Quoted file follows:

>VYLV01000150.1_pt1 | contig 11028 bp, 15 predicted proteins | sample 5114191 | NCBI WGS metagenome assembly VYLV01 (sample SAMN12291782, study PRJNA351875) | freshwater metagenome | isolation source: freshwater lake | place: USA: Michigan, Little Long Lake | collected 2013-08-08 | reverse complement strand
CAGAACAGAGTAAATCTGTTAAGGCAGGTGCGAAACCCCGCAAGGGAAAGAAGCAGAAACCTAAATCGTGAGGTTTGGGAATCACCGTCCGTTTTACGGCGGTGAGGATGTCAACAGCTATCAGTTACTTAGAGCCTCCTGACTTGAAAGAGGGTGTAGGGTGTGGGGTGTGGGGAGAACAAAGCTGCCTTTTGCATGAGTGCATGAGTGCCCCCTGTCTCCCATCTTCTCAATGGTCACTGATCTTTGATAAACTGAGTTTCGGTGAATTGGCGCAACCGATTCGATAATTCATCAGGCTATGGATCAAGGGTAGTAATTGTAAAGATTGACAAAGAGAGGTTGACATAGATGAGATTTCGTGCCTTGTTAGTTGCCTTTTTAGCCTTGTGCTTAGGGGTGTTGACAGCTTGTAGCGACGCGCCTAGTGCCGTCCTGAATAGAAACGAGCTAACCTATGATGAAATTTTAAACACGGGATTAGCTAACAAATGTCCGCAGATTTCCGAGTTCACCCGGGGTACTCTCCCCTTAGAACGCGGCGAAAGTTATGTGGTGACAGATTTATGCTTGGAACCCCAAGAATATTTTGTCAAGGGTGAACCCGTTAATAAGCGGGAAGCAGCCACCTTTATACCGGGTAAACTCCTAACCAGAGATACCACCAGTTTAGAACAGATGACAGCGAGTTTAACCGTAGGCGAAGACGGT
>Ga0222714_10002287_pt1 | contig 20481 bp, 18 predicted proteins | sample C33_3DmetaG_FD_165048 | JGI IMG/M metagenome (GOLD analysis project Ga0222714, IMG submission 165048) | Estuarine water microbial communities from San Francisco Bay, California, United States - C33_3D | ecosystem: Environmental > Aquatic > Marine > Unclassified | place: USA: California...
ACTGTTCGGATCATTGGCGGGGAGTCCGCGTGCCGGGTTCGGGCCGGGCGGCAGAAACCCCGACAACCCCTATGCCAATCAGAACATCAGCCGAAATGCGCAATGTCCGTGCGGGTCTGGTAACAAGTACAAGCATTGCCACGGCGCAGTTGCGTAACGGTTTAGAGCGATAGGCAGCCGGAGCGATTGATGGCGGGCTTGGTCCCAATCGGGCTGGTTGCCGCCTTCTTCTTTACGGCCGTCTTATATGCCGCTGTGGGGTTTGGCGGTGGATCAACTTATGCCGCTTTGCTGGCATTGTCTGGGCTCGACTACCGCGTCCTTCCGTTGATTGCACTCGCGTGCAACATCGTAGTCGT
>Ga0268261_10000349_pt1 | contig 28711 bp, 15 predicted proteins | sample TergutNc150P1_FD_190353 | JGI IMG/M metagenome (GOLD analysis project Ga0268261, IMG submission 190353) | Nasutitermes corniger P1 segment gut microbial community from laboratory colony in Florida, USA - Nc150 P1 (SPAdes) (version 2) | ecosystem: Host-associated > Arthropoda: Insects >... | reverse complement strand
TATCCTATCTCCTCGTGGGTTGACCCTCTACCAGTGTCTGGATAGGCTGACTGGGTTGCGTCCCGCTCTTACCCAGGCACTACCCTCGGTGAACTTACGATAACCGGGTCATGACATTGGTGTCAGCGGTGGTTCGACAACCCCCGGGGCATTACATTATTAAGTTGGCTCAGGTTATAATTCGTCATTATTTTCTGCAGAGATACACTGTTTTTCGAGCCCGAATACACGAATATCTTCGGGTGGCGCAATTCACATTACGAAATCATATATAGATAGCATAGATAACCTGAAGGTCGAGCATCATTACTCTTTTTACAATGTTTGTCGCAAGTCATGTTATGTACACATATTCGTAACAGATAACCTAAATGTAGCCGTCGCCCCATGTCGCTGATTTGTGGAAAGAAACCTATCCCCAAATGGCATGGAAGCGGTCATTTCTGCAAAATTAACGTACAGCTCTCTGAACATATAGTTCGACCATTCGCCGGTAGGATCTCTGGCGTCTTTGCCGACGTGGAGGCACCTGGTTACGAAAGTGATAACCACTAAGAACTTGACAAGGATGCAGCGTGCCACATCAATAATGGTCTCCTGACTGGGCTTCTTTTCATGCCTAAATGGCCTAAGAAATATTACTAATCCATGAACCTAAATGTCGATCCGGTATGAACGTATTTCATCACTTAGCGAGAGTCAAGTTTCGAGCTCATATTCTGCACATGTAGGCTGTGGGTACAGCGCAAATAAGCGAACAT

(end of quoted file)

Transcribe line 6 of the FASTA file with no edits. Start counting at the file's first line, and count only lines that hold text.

TATCCTATCTCCTCGTGGGTTGACCCTCTACCAGTGTCTGGATAGGCTGACTGGGTTGCGTCCCGCTCTTACCCAGGCACTACCCTCGGTGAACTTACGATAACCGGGTCATGACATTGGTGTCAGCGGTGGTTCGACAACCCCCGGGGCATTACATTATTAAGTTGGCTCAGGTTATAATTCGTCATTATTTTCTGCAGAGATACACTGTTTTTCGAGCCCGAATACACGAATATCTTCGGGTGGCGCAATTCACATTACGAAATCATATATAGATAGCATAGATAACCTGAAGGTCGAGCATCATTACTCTTTTTACAATGTTTGTCGCAAGTCATGTTATGTACACATATTCGTAACAGATAACCTAAATGTAGCCGTCGCCCCATGTCGCTGATTTGTGGAAAGAAACCTATCCCCAAATGGCATGGAAGCGGTCATTTCTGCAAAATTAACGTACAGCTCTCTGAACATATAGTTCGACCATTCGCCGGTAGGATCTCTGGCGTCTTTGCCGACGTGGAGGCACCTGGTTACGAAAGTGATAACCACTAAGAACTTGACAAGGATGCAGCGTGCCACATCAATAATGGTCTCCTGACTGGGCTTCTTTTCATGCCTAAATGGCCTAAGAAATATTACTAATCCATGAACCTAAATGTCGATCCGGTATGAACGTATTTCATCACTTAGCGAGAGTCAAGTTTCGAGCTCATATTCTGCACATGTAGGCTGTGGGTACAGCGCAAATAAGCGAACAT